Even if you’re buying a newer home, you should still have a home inspection. There is no guarantee that the home was constructed properly or that it was well maintained by the previous owner.
If possible, you should be present when the inspector goes through the house. This helps provide context on what is contained in the written report and gives you the opportunity to ask questions.
Why do you need a home inspection?
Mortgage lenders often require a home inspection before you can close. This ensures that the property securing the loan is in relatively good condition.
If for some reason a home inspection is not required, it’s still advisable to do so. In fact, your purchase agreement should include a contingency based on the findings of a home inspection. This will include terms and conditions under which both the buyer and seller are obligated.
If there is a clause in the sales contract, and the home inspector finds major issues that were not disclosed by the seller, the buyer has a number of options. They may be able to get out of the contract completely. They could also negotiate a lower sales price or require the sellers to fix the problem(s) with the house prior to final closing.
Like an inspection, the appraisal process is one of the most important steps of closing on the purchase or sale of a home.
What is a home appraisal?
A home appraisal is an objective assessment of a property’s true market value by an impartial third party. That third party should be a highly trained professional who is licensed and/or certified to determine a property’s value without bias.
What does a home appraisal include?
Home appraisers often begin with the property’s tax assessment, a public document used by the taxing authority to assess its property tax value.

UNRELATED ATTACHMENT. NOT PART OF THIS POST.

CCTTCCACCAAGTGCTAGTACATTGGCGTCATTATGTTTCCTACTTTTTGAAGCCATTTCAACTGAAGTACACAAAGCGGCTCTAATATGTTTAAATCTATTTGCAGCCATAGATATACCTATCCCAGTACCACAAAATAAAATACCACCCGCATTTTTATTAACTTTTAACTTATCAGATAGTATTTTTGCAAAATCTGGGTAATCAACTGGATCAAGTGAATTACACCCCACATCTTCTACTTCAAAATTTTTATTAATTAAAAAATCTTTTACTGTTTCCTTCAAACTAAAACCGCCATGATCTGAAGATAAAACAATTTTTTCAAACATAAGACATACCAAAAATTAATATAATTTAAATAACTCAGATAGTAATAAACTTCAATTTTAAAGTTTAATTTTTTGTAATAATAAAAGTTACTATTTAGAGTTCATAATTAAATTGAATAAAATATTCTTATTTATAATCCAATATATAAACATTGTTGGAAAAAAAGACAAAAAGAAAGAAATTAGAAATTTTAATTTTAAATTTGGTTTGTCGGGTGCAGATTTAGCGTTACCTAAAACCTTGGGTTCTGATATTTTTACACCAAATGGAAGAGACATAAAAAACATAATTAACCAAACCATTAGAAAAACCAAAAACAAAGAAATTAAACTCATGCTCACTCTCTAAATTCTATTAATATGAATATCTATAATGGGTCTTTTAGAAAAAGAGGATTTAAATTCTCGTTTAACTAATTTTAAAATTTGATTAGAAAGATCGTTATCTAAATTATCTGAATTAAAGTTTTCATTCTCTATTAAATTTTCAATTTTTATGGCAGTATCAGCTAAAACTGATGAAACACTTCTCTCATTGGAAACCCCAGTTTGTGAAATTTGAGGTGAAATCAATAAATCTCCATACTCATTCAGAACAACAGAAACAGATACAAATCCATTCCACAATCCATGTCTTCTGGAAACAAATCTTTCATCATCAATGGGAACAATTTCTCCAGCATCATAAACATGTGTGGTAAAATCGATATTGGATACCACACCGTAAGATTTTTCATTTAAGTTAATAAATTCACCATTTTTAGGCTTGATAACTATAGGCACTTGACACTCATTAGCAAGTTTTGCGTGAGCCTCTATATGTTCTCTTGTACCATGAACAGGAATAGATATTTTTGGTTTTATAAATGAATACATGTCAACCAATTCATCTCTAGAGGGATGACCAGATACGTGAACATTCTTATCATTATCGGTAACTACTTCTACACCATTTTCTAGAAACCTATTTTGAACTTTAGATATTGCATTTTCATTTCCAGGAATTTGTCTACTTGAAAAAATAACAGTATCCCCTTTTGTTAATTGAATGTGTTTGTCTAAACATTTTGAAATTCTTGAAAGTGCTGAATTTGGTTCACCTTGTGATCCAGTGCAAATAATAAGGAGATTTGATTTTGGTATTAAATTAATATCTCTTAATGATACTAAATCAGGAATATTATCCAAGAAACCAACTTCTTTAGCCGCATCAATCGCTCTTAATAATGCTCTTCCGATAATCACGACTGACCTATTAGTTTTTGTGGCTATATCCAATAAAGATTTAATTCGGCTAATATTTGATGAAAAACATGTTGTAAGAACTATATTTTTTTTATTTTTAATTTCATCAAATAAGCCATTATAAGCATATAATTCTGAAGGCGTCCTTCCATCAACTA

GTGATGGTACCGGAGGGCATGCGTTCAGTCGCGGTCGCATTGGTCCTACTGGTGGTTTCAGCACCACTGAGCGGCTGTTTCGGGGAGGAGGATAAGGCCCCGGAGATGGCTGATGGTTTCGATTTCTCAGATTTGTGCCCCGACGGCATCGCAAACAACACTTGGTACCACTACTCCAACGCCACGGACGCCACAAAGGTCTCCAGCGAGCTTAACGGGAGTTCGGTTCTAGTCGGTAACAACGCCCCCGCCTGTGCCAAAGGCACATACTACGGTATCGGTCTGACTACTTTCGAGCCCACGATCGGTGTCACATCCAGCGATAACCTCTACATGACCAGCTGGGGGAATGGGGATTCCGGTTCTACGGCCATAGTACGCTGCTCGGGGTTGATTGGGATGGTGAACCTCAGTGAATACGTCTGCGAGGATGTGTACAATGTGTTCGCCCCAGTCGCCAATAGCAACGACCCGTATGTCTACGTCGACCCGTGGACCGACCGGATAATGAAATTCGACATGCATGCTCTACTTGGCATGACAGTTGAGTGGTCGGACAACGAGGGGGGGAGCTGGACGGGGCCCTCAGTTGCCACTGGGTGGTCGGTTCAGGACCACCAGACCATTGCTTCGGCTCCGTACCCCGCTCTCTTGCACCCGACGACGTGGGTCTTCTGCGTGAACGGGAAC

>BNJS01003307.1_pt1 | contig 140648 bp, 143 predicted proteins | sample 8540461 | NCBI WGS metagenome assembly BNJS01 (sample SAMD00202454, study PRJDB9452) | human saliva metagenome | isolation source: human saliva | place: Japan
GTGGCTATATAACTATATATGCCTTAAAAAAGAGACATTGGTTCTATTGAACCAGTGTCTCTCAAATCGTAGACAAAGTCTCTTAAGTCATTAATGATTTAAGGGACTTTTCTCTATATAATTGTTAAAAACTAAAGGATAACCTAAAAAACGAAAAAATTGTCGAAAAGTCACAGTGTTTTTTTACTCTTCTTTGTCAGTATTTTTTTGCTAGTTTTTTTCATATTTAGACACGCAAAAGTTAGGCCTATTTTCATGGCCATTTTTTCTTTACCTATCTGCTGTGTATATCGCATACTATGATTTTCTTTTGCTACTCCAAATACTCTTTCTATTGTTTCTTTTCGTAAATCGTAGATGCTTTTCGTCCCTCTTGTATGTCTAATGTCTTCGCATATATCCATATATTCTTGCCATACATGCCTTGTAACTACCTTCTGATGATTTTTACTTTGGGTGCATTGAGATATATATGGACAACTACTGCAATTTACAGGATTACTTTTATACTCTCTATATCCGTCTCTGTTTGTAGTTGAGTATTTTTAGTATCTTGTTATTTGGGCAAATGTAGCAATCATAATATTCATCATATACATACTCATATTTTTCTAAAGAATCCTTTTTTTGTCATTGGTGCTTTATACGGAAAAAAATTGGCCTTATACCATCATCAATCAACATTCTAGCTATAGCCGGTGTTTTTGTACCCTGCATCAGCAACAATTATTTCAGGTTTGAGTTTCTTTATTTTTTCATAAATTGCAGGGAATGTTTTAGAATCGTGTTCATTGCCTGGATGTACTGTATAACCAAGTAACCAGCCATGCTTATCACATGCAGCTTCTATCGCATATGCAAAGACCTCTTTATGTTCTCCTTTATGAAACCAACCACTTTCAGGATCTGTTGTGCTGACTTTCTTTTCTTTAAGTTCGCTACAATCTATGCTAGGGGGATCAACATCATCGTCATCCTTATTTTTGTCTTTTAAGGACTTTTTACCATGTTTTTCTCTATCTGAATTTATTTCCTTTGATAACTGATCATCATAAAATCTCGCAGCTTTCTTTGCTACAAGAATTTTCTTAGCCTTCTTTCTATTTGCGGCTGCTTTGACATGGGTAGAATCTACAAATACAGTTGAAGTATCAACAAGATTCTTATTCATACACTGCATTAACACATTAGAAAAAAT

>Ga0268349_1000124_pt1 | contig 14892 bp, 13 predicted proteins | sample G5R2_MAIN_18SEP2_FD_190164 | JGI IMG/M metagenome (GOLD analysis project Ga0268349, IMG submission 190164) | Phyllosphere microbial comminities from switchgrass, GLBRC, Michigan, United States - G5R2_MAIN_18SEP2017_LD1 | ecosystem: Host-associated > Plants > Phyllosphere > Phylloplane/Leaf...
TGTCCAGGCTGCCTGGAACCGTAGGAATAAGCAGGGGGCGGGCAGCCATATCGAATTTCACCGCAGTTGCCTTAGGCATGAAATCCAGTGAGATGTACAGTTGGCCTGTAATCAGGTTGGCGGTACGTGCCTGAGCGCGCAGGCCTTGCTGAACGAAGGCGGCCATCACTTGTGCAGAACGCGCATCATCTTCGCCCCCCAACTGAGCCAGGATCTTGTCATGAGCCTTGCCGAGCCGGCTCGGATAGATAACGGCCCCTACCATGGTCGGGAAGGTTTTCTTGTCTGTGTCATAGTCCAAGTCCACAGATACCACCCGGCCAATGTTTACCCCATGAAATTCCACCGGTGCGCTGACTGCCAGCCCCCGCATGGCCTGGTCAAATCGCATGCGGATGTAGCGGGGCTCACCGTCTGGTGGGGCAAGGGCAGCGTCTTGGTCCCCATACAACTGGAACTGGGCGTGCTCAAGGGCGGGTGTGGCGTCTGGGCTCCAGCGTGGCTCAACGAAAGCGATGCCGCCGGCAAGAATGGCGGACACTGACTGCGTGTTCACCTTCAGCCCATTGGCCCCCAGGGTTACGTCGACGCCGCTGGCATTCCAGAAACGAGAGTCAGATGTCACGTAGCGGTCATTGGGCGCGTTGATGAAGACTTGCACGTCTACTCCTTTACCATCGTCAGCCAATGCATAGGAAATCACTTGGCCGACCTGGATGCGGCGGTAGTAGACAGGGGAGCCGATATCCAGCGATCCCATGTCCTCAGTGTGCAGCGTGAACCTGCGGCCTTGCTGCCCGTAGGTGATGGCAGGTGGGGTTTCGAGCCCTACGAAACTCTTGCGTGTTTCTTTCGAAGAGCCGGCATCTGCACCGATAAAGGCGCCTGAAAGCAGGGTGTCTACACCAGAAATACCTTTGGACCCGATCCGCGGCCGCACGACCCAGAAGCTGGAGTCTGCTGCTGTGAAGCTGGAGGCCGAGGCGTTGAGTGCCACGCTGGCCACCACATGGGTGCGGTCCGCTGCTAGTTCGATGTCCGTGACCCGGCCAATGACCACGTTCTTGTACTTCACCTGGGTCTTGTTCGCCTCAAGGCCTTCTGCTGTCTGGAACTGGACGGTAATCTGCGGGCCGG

Although the assessed value of a property often differs from the appraised value, this document can provide key information to an appraiser, such as its:
- Lot size
- Square footage.
- Number of bedrooms and bathrooms.
- Additional structures.
- Recent improvements.
Appraisers will always conduct their own version of an onsite inspection of the property as well. They will then compare their findings with what is listed in the property assessment and note any differences.
They will also review the condition of the interior, as well as the age and condition of windows, lighting fixtures, mechanical systems, and plumbing fixtures.
The appraiser will take special note of improvements that add value to a home. These include:
- New flooring.
- Kitchen and bathroom remodeling.
- Adding living space in a basement.
- Additions to the property.
They will also pay attention to issues that negatively affect the home’s value, such as evidence of structural problems, water leakage and damage, broken windows, and aging roofs.
Another key part of an appraisal is comparing the house to others in the immediate area. An appraiser will check public records for recently sold homes that have similar locations, square footage and amenities as the one they are reviewing. This can be challenging in certain areas, especially rural areas, where there are few comparable properties to the one being appraised.
Because local market characteristics factor so much into an appraisal, the appraiser should be familiar with the local area. In fact, Fannie Mae requires appraisers to certify their experience assessing properties in the same geographic area.
What happens after a home appraisal?
The appraiser will provide a written report with their analysis and conclusions about the property’s value.